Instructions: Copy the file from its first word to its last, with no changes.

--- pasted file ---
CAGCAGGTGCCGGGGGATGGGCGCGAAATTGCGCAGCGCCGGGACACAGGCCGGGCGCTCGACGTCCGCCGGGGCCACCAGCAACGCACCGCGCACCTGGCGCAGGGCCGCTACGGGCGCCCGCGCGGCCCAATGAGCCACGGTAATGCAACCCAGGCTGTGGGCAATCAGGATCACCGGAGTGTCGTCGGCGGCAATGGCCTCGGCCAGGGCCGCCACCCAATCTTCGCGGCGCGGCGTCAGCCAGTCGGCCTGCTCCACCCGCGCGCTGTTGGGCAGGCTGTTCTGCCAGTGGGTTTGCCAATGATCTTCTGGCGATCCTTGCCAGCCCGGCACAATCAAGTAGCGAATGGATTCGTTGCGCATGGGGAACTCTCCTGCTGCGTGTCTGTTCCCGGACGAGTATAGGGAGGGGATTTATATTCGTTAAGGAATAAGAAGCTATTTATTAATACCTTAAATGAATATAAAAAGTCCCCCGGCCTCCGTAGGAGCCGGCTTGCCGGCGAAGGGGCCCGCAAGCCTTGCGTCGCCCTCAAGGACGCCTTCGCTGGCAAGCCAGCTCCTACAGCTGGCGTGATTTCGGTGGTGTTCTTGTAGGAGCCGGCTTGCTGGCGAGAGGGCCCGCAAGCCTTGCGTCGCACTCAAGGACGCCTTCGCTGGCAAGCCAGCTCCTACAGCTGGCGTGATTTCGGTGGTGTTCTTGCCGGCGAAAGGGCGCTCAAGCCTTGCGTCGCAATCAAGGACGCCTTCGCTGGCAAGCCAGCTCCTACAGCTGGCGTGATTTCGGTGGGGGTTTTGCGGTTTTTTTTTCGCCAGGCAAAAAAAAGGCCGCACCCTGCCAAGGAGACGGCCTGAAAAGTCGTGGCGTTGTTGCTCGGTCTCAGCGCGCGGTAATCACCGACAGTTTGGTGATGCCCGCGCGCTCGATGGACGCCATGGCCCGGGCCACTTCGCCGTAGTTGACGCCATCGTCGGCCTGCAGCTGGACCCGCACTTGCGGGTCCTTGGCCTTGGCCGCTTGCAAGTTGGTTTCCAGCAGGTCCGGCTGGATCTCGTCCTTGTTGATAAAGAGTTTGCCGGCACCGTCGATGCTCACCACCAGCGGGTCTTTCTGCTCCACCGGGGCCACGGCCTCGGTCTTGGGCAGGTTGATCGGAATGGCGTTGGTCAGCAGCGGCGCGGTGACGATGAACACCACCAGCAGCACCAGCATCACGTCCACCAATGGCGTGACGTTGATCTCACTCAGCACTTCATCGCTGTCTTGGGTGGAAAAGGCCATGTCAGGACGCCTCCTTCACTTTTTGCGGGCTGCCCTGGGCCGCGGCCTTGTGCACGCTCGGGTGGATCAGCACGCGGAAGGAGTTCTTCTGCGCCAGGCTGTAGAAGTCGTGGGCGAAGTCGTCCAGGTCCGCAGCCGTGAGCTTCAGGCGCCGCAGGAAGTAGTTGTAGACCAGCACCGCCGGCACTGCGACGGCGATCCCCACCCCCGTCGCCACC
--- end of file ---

CAGCAGGTGCCGGGGGATGGGCGCGAAATTGCGCAGCGCCGGGACACAGGCCGGGCGCTCGACGTCCGCCGGGGCCACCAGCAACGCACCGCGCACCTGGCGCAGGGCCGCTACGGGCGCCCGCGCGGCCCAATGAGCCACGGTAATGCAACCCAGGCTGTGGGCAATCAGGATCACCGGAGTGTCGTCGGCGGCAATGGCCTCGGCCAGGGCCGCCACCCAATCTTCGCGGCGCGGCGTCAGCCAGTCGGCCTGCTCCACCCGCGCGCTGTTGGGCAGGCTGTTCTGCCAGTGGGTTTGCCAATGATCTTCTGGCGATCCTTGCCAGCCCGGCACAATCAAGTAGCGAATGGATTCGTTGCGCATGGGGAACTCTCCTGCTGCGTGTCTGTTCCCGGACGAGTATAGGGAGGGGATTTATATTCGTTAAGGAATAAGAAGCTATTTATTAATACCTTAAATGAATATAAAAAGTCCCCCGGCCTCCGTAGGAGCCGGCTTGCCGGCGAAGGGGCCCGCAAGCCTTGCGTCGCCCTCAAGGACGCCTTCGCTGGCAAGCCAGCTCCTACAGCTGGCGTGATTTCGGTGGTGTTCTTGTAGGAGCCGGCTTGCTGGCGAGAGGGCCCGCAAGCCTTGCGTCGCACTCAAGGACGCCTTCGCTGGCAAGCCAGCTCCTACAGCTGGCGTGATTTCGGTGGTGTTCTTGCCGGCGAAAGGGCGCTCAAGCCTTGCGTCGCAATCAAGGACGCCTTCGCTGGCAAGCCAGCTCCTACAGCTGGCGTGATTTCGGTGGGGGTTTTGCGGTTTTTTTTTCGCCAGGCAAAAAAAAGGCCGCACCCTGCCAAGGAGACGGCCTGAAAAGTCGTGGCGTTGTTGCTCGGTCTCAGCGCGCGGTAATCACCGACAGTTTGGTGATGCCCGCGCGCTCGATGGACGCCATGGCCCGGGCCACTTCGCCGTAGTTGACGCCATCGTCGGCCTGCAGCTGGACCCGCACTTGCGGGTCCTTGGCCTTGGCCGCTTGCAAGTTGGTTTCCAGCAGGTCCGGCTGGATCTCGTCCTTGTTGATAAAGAGTTTGCCGGCACCGTCGATGCTCACCACCAGCGGGTCTTTCTGCTCCACCGGGGCCACGGCCTCGGTCTTGGGCAGGTTGATCGGAATGGCGTTGGTCAGCAGCGGCGCGGTGACGATGAACACCACCAGCAGCACCAGCATCACGTCCACCAATGGCGTGACGTTGATCTCACTCAGCACTTCATCGCTGTCTTGGGTGGAAAAGGCCATGTCAGGACGCCTCCTTCACTTTTTGCGGGCTGCCCTGGGCCGCGGCCTTGTGCACGCTCGGGTGGATCAGCACGCGGAAGGAGTTCTTCTGCGCCAGGCTGTAGAAGTCGTGGGCGAAGTCGTCCAGGTCCGCAGCCGTGAGCTTCAGGCGCCGCAGGAAGTAGTTGTAGACCAGCACCGCCGGCACTGCGACGGCGATCCCCACCCCCGTCGCCACC